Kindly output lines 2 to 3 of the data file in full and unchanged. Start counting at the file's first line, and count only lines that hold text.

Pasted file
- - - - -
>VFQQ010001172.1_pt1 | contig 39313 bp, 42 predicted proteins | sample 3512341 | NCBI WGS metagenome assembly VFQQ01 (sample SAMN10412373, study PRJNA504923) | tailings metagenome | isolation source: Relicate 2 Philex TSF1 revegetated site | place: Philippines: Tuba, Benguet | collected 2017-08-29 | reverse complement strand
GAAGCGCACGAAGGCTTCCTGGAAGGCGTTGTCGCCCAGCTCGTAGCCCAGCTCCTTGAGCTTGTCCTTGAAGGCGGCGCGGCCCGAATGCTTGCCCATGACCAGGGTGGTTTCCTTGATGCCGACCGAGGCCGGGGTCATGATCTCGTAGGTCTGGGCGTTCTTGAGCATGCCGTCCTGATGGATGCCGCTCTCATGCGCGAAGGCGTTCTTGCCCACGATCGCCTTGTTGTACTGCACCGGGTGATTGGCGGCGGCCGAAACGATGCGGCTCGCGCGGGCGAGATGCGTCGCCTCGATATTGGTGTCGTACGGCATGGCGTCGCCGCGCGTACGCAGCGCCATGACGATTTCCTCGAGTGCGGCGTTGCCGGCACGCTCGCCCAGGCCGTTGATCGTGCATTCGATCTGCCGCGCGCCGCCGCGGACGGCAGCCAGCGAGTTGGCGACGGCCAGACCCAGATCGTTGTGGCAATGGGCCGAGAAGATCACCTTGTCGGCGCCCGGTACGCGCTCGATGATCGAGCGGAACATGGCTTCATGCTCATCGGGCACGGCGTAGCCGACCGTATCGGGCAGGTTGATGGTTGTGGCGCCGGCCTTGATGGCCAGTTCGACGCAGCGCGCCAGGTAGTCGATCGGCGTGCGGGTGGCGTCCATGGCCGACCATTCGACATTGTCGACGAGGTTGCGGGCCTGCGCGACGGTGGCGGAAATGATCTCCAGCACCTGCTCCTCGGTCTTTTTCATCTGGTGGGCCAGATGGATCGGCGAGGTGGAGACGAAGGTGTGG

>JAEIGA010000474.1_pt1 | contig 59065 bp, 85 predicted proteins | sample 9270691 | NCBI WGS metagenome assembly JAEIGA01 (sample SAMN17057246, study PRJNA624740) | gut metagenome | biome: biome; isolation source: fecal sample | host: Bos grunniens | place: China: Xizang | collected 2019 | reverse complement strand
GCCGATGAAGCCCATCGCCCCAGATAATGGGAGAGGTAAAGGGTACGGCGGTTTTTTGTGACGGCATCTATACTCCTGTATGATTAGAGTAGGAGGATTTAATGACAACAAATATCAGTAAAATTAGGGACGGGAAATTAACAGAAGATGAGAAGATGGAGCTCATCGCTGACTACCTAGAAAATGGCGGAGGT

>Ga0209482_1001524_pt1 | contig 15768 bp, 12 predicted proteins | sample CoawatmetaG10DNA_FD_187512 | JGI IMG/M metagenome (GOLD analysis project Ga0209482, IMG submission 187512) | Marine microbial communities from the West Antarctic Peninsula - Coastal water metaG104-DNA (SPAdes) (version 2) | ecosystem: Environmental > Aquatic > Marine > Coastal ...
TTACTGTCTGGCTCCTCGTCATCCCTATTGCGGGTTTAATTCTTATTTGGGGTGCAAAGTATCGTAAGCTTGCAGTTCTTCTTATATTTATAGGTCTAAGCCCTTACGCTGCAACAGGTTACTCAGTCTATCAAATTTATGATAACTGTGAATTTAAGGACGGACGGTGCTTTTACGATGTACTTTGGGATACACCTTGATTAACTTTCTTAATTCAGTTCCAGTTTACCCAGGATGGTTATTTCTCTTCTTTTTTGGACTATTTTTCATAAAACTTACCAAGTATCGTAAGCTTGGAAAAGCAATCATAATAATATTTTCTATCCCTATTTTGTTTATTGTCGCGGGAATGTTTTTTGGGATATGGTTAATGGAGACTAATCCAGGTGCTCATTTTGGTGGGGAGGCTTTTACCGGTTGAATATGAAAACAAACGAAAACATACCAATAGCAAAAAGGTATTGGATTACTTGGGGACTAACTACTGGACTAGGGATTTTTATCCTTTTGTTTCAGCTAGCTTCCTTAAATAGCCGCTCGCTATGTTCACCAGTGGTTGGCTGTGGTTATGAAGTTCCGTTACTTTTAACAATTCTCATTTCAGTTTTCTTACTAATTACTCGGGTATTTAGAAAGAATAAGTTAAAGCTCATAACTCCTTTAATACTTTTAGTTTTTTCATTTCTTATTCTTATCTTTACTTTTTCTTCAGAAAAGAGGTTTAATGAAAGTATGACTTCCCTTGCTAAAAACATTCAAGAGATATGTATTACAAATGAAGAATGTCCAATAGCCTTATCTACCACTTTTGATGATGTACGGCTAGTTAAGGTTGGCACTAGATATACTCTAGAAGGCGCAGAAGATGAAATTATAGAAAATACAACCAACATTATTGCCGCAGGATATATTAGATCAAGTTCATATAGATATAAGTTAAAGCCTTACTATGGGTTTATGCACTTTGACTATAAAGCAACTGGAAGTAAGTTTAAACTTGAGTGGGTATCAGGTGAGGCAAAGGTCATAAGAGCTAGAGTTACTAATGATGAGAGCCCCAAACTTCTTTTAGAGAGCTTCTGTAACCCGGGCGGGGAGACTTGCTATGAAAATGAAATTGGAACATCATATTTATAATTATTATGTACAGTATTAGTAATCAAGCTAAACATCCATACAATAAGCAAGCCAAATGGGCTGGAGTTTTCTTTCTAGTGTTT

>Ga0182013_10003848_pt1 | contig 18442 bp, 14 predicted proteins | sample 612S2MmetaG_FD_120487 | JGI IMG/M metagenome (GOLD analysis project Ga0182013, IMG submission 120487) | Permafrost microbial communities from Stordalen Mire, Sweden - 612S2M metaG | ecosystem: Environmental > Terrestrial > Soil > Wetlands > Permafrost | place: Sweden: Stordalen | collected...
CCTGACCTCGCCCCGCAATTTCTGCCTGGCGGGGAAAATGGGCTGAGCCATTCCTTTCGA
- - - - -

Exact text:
GAAGCGCACGAAGGCTTCCTGGAAGGCGTTGTCGCCCAGCTCGTAGCCCAGCTCCTTGAGCTTGTCCTTGAAGGCGGCGCGGCCCGAATGCTTGCCCATGACCAGGGTGGTTTCCTTGATGCCGACCGAGGCCGGGGTCATGATCTCGTAGGTCTGGGCGTTCTTGAGCATGCCGTCCTGATGGATGCCGCTCTCATGCGCGAAGGCGTTCTTGCCCACGATCGCCTTGTTGTACTGCACCGGGTGATTGGCGGCGGCCGAAACGATGCGGCTCGCGCGGGCGAGATGCGTCGCCTCGATATTGGTGTCGTACGGCATGGCGTCGCCGCGCGTACGCAGCGCCATGACGATTTCCTCGAGTGCGGCGTTGCCGGCACGCTCGCCCAGGCCGTTGATCGTGCATTCGATCTGCCGCGCGCCGCCGCGGACGGCAGCCAGCGAGTTGGCGACGGCCAGACCCAGATCGTTGTGGCAATGGGCCGAGAAGATCACCTTGTCGGCGCCCGGTACGCGCTCGATGATCGAGCGGAACATGGCTTCATGCTCATCGGGCACGGCGTAGCCGACCGTATCGGGCAGGTTGATGGTTGTGGCGCCGGCCTTGATGGCCAGTTCGACGCAGCGCGCCAGGTAGTCGATCGGCGTGCGGGTGGCGTCCATGGCCGACCATTCGACATTGTCGACGAGGTTGCGGGCCTGCGCGACGGTGGCGGAAATGATCTCCAGCACCTGCTCCTCGGTCTTTTTCATCTGGTGGGCCAGATGGATCGGCGAGGTGGAGACGAAGGTGTGG

>JAEIGA010000474.1_pt1 | contig 59065 bp, 85 predicted proteins | sample 9270691 | NCBI WGS metagenome assembly JAEIGA01 (sample SAMN17057246, study PRJNA624740) | gut metagenome | biome: biome; isolation source: fecal sample | host: Bos grunniens | place: China: Xizang | collected 2019 | reverse complement strand